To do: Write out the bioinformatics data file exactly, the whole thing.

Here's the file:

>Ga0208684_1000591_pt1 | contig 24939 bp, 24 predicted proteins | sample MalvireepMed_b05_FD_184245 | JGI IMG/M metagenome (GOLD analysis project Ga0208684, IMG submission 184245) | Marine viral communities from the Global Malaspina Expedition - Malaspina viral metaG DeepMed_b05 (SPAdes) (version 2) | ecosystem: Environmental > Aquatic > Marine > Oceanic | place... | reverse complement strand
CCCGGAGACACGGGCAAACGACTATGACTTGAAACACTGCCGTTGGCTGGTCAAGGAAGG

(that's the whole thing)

>Ga0208684_1000591_pt1 | contig 24939 bp, 24 predicted proteins | sample MalvireepMed_b05_FD_184245 | JGI IMG/M metagenome (GOLD analysis project Ga0208684, IMG submission 184245) | Marine viral communities from the Global Malaspina Expedition - Malaspina viral metaG DeepMed_b05 (SPAdes) (version 2) | ecosystem: Environmental > Aquatic > Marine > Oceanic | place... | reverse complement strand
CCCGGAGACACGGGCAAACGACTATGACTTGAAACACTGCCGTTGGCTGGTCAAGGAAGG